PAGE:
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If you are considering locking in an interest rate for a New York mortgage or a Florida mortgage, read this post.
Wednesday’s bond market opened well in positive territory due to a much weaker than expected manufacturing report and sizable stock losses. The stock markets opened with minor losses but have since reacted negatively to today’s late morning economic data. The Dow was down 122 points while the Nasdaq has lost 22 points. The bond market was up 22/32, which has pushed the yield on the benchmark 10-year Treasury Note below 3.00%. This will likely translate into an improvement of approximately .250 of a discount point in this morning’s mortgage rates.
The Institute for Supply Management (ISM) announced late this morning that their manufacturing index fell to 53.5 last month, well below what analysts were expecting. This was the lowest reading since September 2009 and dropped the index interestingly close to the extremely important threshold of 50.0. A reading below 50 means that more surveyed executives felt business worsened during the month than said it had improved. The sub-50.0 reading is considered to be a recessionary sign and is great news for the bond market and mortgage pricing.
The markets are having a textbook like reaction to the news. The surprisingly weak manufacturing data questions the likelihood that the economy can continue its slow recovery, making stocks less attractive to investors. Bonds are benefiting in two ways- as a safe-haven from the stock volatility and as a longer-term investment due to a significant sign of economic weakness. Since we still have some highly important economic data scheduled for the week, we could see even more movement in the markets and mortgage rates the next couple of days. It will be interesting to see if the 10 year Note can stay below 3.00%. If so, there is plenty of room for mortgage rates to move lower. Unfortunately, I believe we will see a battle at 3.00%, so keep an eye on the markets if still floating an interest rate.
Tomorrow has three pieces of data scheduled that may influence bond trading and mortgage rates. The first is the revised 1st Quarter Productivity and Costs that measures employee output and employer costs for wages and benefits. It is considered to be a measurement of wage inflation. It is believed that the economy can grow with low inflationary pressures when productivity is high. Last month's preliminary reading revealed a 1.6% increase, but I don't think this piece of data will have much of an impact on the bond market or mortgage pricing unless it varies greatly from that reading.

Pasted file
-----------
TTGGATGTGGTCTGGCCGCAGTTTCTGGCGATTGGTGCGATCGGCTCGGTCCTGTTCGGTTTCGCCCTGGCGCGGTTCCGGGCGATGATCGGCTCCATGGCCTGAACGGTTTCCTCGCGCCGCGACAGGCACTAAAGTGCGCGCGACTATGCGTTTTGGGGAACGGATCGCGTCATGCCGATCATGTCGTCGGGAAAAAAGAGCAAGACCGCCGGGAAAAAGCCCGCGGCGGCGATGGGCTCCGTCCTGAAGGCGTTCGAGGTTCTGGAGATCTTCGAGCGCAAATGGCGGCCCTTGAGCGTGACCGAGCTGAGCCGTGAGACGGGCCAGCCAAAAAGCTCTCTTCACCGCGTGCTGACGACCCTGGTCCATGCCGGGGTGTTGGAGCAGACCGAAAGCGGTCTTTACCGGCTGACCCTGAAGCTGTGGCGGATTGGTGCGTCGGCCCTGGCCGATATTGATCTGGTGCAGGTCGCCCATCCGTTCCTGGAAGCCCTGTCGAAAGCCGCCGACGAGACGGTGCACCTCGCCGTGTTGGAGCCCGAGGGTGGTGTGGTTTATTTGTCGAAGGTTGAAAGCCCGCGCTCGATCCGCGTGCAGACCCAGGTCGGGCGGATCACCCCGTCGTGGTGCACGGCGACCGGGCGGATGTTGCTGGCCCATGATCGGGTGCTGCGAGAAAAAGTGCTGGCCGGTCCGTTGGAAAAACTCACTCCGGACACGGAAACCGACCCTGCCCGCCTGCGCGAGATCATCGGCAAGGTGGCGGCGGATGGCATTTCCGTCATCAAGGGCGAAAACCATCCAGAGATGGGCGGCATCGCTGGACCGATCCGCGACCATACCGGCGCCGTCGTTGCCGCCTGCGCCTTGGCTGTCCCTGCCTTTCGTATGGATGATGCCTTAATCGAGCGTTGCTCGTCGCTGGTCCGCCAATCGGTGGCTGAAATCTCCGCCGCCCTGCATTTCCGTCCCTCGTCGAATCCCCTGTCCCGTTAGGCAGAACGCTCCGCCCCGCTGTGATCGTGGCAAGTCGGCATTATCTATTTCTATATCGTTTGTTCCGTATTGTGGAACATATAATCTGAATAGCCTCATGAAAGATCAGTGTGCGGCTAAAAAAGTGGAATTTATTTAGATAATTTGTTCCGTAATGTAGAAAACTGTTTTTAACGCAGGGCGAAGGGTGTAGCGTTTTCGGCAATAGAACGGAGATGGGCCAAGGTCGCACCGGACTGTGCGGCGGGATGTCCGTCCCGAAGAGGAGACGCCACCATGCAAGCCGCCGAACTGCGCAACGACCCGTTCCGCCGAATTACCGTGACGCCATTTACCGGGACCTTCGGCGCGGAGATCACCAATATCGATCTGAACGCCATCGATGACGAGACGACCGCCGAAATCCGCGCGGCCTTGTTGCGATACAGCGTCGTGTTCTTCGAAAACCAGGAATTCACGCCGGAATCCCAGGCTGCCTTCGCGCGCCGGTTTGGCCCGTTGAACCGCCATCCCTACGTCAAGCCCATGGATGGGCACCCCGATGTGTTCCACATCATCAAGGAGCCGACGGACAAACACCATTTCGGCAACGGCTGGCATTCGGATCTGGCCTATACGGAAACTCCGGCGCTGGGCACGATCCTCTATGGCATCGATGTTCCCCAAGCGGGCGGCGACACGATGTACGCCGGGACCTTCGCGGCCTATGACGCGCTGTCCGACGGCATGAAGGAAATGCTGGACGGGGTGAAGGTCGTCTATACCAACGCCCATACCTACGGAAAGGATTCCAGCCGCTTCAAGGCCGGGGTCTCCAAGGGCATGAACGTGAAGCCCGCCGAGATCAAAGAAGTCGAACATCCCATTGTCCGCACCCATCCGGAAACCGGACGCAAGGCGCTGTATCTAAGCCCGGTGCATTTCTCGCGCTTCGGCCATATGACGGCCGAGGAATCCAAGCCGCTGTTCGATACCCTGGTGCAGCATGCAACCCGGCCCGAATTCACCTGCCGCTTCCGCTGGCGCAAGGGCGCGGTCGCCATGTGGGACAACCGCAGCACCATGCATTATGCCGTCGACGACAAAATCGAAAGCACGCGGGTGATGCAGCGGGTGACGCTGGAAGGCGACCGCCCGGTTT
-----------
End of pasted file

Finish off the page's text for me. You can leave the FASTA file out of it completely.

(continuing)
The second release of the day will come from the Commerce Department, who will post April's Factory Orders data during late morning trading. This manufacturing sector report is similar to last week's Durable Goods Orders release, but also includes orders for non-durable goods. It can cause some movement in the financial markets if it varies from forecasts by a wide margin, but it isn't expected to cause much change in rates either. Current forecasts are calling for a decline in new orders of 1.0%.
The third is the Labor Department’s weekly update on unemployment claims. They are expected to announce that 413,000 new claims for unemployment benefits were filed last week, down from the previous week. Ideally, the bond market would like to see an increase in new claims as the higher the total, the weaker the employment sector is. With the almighty monthly Employment report being posted Friday morning, this release may cause more movement in the markets than it usually does as traders prepare for Friday’s major report.
If I were considering financing/refinancing a home, I would.... Lock if my closing was taking place within 7 days... Lock if my closing was taking place between 8 and 20 days... Float if my closing was taking place between 21 and 60 days... Float if my closing was taking place over 60 days from now... This is only my opinion of what I would do if I were financing a home. It is only an opinion and cannot be guaranteed to be in the best interest of all/any other borrowers.
Empire Home Mortgage Inc. is a registered Mortgage Broker with the NYS and Florida State Banking Depts and our loans are arranged through third party providers.